mechanic’s Lein Instructions and costs

3 months ago

I am a small contractor. Unfortunately I have to place Leins on properties that do not pay from time to time.

Need nhelp doing so and cannot afford to pay alot of money.

Additional info about this contractor
Project Role: Owner
Project Type: Commercial
Attorney and President Shipley Law Group, Ltd.
1 review

My office represents numerous general and trade contractors, handling lien claims is included within the scope of work. I would be happy to answer your questions and work with you to make certain the liens are properly filed as well as, if you work from time to time as a sub-contractor, that the Section 24 Notice of Claim for Lien is also properly served. Please feel free to contact me at or 312-527-4545.

Thank you.

Owner Attorney Law Offices of Frederick A. Lurie
I can help. I have been filing and litigating mechanics liens for years. I charge a reasonable fee which includes the recording fee and service of the ;lien and notice, if required. But I cannot quote you a fee in this message because the charge depends in part on the nature of the job and the property in question. If you would like to discuss the matter, feel free to call me.
Legal Associate Levelset
141 reviews

Illinois Mechanics Lien Process

The process to file an Illinois mechanics lien is fairly straightforward. But there are specific requirements and deadlines that’ll need to be met in order to have a valid claim. Here’s a quick breakdown with everything you need to know.

Notice requirements

First and foremost, preliminary notices aren’t typically required to secure your lien rights in Illinois. However, if the project is a single-family, owner-occupied residence; a preliminary notice must be sent within 60 days of starting work on the project.

In any event, if you’ve been experiencing payment problems and are ready to file; you’ll first need to send an IL Notice of Intent to Lien. This is a required document that must be sent to the owner within 90 days from the last date you furnished labor or materials to the project. This notice needs to be sent by certified mail, return receipt requested, with delivery restricted to the addressee only.

Filing an Illinois mechanics lien

Once that notice has been sent, and payment still hasn’t been made, it may be time to file your claim. Your lien claim will need to be filed in the County Recorder of Deeds in the county where the property is located. Here is a list of all IL county recorder offices. The filing fees for a claim of lien in Illinois can vary depending on the county, but it’s usually under $60.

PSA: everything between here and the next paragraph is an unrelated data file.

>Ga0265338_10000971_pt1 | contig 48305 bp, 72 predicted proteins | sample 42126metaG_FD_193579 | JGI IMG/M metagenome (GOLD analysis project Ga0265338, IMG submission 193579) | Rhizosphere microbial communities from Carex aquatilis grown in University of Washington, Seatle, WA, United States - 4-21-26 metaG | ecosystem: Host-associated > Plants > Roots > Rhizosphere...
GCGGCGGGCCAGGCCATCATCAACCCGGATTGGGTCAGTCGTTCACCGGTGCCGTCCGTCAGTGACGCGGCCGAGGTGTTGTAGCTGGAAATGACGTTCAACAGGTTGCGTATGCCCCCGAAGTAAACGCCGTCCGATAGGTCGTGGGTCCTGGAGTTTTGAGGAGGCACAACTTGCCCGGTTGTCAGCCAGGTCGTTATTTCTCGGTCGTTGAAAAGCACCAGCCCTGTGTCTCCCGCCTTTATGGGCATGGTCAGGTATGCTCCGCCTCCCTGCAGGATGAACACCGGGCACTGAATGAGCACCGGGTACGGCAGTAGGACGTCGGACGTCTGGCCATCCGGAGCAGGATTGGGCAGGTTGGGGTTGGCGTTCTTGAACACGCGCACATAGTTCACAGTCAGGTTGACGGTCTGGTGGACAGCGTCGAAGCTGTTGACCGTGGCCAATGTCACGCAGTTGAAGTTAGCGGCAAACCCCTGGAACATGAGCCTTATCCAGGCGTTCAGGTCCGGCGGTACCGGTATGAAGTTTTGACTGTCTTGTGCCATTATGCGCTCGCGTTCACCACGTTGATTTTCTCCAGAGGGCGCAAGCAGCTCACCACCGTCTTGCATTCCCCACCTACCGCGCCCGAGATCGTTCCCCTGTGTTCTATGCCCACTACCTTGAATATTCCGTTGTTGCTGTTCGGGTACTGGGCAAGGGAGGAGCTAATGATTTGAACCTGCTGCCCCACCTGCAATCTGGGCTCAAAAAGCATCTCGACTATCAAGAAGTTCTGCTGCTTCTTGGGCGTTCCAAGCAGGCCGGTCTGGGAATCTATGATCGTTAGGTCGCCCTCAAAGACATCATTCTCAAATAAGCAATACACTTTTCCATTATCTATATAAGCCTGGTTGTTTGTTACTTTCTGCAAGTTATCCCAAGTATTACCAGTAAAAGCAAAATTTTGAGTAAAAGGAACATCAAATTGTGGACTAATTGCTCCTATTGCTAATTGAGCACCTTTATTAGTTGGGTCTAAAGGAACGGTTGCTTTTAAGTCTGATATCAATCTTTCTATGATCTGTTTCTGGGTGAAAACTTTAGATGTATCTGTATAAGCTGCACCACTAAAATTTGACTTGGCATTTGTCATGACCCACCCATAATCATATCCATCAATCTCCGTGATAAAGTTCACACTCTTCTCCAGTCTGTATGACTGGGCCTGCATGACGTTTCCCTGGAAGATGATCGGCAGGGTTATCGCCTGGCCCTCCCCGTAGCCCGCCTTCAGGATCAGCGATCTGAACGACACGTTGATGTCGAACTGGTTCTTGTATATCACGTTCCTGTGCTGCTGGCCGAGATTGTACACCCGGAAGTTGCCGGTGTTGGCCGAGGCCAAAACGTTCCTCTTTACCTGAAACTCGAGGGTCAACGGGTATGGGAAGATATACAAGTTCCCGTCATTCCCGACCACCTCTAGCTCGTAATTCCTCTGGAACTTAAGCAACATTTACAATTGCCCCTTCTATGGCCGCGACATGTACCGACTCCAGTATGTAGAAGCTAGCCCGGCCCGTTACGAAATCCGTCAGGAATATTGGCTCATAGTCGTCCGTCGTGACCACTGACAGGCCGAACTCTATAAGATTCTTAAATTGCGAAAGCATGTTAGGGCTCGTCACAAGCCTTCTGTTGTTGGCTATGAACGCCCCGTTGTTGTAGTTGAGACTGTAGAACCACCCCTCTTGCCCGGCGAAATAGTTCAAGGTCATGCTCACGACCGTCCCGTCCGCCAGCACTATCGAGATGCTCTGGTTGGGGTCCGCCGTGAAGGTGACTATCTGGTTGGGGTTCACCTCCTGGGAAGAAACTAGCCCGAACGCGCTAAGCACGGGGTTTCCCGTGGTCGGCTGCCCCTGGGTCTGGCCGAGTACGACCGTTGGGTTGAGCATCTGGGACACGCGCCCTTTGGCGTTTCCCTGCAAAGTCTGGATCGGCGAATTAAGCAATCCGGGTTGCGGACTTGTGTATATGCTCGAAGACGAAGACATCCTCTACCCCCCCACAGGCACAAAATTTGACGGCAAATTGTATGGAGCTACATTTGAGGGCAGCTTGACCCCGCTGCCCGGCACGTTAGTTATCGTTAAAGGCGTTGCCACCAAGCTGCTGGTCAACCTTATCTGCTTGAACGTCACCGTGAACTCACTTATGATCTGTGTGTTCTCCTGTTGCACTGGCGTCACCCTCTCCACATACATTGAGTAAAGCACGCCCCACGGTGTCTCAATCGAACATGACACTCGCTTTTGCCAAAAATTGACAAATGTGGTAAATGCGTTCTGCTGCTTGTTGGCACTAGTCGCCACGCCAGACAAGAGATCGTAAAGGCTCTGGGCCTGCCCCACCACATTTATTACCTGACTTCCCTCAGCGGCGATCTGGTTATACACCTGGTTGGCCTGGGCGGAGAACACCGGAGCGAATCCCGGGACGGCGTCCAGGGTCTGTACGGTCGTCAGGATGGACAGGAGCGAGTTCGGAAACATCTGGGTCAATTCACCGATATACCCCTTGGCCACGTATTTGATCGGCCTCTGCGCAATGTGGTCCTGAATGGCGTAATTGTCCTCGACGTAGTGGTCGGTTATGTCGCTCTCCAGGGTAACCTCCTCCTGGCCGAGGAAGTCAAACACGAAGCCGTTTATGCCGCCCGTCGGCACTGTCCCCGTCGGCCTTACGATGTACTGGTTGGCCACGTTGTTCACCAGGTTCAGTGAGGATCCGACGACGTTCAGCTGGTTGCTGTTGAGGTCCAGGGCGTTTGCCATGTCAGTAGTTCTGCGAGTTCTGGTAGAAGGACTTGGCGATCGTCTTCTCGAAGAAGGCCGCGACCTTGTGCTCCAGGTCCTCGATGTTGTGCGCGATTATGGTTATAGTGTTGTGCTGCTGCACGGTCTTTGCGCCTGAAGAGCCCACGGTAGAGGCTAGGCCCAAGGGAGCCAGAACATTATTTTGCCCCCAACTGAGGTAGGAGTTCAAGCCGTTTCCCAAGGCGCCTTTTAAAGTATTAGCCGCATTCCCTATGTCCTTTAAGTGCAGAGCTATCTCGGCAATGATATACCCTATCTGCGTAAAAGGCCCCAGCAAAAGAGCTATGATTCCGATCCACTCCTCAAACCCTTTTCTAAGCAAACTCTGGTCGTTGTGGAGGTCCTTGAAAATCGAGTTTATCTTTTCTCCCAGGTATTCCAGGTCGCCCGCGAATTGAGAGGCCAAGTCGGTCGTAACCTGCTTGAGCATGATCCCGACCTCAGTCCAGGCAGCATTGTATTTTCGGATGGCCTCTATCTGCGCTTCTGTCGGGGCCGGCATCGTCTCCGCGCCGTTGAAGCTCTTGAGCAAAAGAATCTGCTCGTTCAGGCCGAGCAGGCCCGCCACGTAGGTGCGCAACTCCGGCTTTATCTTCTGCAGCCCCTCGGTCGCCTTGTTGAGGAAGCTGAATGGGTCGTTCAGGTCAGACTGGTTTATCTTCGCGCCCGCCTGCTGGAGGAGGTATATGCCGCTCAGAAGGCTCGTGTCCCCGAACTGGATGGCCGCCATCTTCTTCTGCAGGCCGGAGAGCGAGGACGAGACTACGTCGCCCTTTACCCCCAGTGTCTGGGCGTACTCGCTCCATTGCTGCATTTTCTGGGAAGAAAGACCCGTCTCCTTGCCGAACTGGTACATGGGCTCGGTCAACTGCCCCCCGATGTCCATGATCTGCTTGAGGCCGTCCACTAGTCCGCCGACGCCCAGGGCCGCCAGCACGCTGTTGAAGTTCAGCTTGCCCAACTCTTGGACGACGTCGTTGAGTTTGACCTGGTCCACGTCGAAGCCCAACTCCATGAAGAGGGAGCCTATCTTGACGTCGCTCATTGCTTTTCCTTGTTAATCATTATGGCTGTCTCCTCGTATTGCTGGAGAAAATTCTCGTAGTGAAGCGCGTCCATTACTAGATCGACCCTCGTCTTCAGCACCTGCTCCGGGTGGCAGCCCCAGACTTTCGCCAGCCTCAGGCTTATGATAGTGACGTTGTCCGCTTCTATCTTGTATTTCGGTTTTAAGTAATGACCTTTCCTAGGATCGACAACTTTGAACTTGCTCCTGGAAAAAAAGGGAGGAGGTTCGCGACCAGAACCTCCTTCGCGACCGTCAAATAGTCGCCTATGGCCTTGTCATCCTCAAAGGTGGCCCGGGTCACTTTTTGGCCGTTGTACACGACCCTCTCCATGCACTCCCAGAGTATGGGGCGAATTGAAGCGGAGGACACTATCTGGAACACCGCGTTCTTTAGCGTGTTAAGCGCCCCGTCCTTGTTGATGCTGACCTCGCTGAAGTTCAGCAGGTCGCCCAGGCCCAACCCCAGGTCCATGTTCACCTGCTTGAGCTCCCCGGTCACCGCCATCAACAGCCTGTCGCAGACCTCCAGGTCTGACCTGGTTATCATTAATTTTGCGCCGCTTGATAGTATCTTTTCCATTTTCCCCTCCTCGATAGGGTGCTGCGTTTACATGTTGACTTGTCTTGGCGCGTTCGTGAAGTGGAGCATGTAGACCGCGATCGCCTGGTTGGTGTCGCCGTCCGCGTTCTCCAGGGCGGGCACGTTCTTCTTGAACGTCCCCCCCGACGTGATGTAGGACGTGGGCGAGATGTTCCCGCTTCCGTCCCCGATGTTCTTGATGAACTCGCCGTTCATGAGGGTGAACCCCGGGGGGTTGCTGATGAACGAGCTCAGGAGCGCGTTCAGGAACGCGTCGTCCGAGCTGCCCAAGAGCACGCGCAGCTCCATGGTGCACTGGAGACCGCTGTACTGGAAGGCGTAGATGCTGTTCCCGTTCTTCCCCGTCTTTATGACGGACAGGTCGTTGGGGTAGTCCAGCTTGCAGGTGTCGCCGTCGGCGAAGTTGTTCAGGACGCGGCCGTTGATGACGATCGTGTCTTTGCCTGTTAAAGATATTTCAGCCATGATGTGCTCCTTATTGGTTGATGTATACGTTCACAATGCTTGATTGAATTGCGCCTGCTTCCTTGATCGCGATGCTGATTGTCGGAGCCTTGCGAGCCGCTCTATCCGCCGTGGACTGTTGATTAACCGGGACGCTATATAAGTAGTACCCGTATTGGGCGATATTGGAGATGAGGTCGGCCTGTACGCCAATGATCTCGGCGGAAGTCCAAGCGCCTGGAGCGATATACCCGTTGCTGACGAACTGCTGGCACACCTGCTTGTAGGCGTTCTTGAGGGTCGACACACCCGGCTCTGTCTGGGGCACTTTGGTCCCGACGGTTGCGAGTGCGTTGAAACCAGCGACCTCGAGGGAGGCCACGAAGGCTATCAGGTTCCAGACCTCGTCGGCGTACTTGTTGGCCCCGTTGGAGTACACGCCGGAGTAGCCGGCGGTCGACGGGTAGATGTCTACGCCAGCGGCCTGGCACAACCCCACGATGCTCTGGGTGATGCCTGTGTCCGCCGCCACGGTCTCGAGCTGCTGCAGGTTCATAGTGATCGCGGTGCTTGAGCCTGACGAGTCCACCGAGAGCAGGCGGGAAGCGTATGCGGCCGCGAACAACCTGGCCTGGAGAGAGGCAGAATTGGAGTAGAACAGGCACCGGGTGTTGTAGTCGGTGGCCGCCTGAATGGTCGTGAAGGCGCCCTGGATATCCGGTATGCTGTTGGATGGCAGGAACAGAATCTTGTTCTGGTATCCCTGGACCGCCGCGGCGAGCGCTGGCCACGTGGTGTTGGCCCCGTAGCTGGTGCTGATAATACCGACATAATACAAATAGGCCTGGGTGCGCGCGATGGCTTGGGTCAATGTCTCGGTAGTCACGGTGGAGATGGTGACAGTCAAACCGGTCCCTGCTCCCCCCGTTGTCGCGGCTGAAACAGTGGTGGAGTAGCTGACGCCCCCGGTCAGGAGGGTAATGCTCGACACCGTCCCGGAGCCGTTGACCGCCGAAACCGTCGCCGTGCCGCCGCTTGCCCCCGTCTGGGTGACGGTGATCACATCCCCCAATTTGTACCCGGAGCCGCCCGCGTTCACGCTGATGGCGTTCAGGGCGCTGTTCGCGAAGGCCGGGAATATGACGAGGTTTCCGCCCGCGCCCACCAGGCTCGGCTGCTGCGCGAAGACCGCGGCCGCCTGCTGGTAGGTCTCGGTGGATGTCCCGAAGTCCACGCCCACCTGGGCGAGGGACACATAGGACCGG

As far as timing, there are technically two different deadlines to file in Illinois. If filed within 4 months of the completion of the project, the claim will be enforceable against the current property owner, and any subsequent purchaser. If filed within 2 years of completion of the project, it will be enforceable only against the current owner.

Lastly, once the claim of lien has been filed, you may have to send notice that the claim was filed. But only under certain circumstances. If you are a direct/original contractor on an owner-occupied, single-family residence this should be sent to the owner within 10 days after the claim is filed.

What’s next?

That’s pretty much a brief summary of everything you need to do to get your claim filed!

One last thing to note. An Illinois mechanics lien is only valid for 2 years after the completion of the project. If you haven’t been paid within this timeframe, you may want to consider filing an enforcement action. This is a full lawsuit, and you should likely contact a local attorney to help you with this process.

Good luck!

Here are some additional resources you may find helpful:

Disclaimer: Disclaimer: NOTE. The information presented here is for informational purposes only. It is not legal advice and should not be construed nor relied upon as such. Furthermore, this posting does not create an attorney-client relationship. If you need legal advice, seek the counsel of a licensed, local attorney.
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